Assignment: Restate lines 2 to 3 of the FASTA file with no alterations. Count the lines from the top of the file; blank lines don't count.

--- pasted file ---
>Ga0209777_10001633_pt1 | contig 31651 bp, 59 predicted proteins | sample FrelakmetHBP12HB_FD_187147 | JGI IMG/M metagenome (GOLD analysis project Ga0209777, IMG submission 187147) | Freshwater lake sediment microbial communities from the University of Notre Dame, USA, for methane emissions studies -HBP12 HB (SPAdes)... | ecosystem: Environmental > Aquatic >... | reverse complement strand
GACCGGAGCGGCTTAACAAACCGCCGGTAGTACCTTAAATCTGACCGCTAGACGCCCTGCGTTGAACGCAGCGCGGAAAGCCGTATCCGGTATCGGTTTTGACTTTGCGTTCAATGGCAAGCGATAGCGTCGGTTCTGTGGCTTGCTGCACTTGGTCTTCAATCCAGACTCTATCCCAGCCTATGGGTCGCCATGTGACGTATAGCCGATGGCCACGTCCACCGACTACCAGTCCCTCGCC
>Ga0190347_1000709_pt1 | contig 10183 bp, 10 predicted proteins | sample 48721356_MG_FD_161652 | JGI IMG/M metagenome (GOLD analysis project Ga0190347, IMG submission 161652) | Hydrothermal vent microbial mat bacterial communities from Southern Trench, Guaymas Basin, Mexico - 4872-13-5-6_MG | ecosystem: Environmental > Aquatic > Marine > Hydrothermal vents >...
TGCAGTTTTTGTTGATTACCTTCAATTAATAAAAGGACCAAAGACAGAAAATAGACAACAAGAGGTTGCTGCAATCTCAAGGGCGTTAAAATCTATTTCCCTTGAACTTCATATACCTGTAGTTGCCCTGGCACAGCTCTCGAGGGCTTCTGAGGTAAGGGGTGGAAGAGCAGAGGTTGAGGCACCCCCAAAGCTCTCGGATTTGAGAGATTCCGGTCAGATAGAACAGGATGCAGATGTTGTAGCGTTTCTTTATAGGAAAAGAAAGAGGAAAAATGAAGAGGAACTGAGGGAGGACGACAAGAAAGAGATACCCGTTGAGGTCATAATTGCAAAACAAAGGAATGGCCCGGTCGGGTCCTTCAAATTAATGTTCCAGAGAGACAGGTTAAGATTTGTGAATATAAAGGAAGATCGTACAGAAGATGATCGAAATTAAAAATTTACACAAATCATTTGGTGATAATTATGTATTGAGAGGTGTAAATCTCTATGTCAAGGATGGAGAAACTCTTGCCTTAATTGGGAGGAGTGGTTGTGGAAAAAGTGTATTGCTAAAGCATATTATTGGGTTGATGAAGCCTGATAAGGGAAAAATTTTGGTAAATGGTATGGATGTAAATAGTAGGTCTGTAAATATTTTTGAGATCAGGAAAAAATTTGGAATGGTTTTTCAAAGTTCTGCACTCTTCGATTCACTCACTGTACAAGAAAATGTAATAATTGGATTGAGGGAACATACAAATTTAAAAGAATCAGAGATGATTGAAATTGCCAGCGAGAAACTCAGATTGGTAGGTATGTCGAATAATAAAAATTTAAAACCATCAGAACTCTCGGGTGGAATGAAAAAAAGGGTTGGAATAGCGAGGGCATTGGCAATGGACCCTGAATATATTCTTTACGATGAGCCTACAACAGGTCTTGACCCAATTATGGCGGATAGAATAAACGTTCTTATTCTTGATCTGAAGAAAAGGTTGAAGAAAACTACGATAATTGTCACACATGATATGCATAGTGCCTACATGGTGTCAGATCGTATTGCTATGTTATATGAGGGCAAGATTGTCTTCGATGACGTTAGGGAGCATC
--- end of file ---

GACCGGAGCGGCTTAACAAACCGCCGGTAGTACCTTAAATCTGACCGCTAGACGCCCTGCGTTGAACGCAGCGCGGAAAGCCGTATCCGGTATCGGTTTTGACTTTGCGTTCAATGGCAAGCGATAGCGTCGGTTCTGTGGCTTGCTGCACTTGGTCTTCAATCCAGACTCTATCCCAGCCTATGGGTCGCCATGTGACGTATAGCCGATGGCCACGTCCACCGACTACCAGTCCCTCGCC
>Ga0190347_1000709_pt1 | contig 10183 bp, 10 predicted proteins | sample 48721356_MG_FD_161652 | JGI IMG/M metagenome (GOLD analysis project Ga0190347, IMG submission 161652) | Hydrothermal vent microbial mat bacterial communities from Southern Trench, Guaymas Basin, Mexico - 4872-13-5-6_MG | ecosystem: Environmental > Aquatic > Marine > Hydrothermal vents >...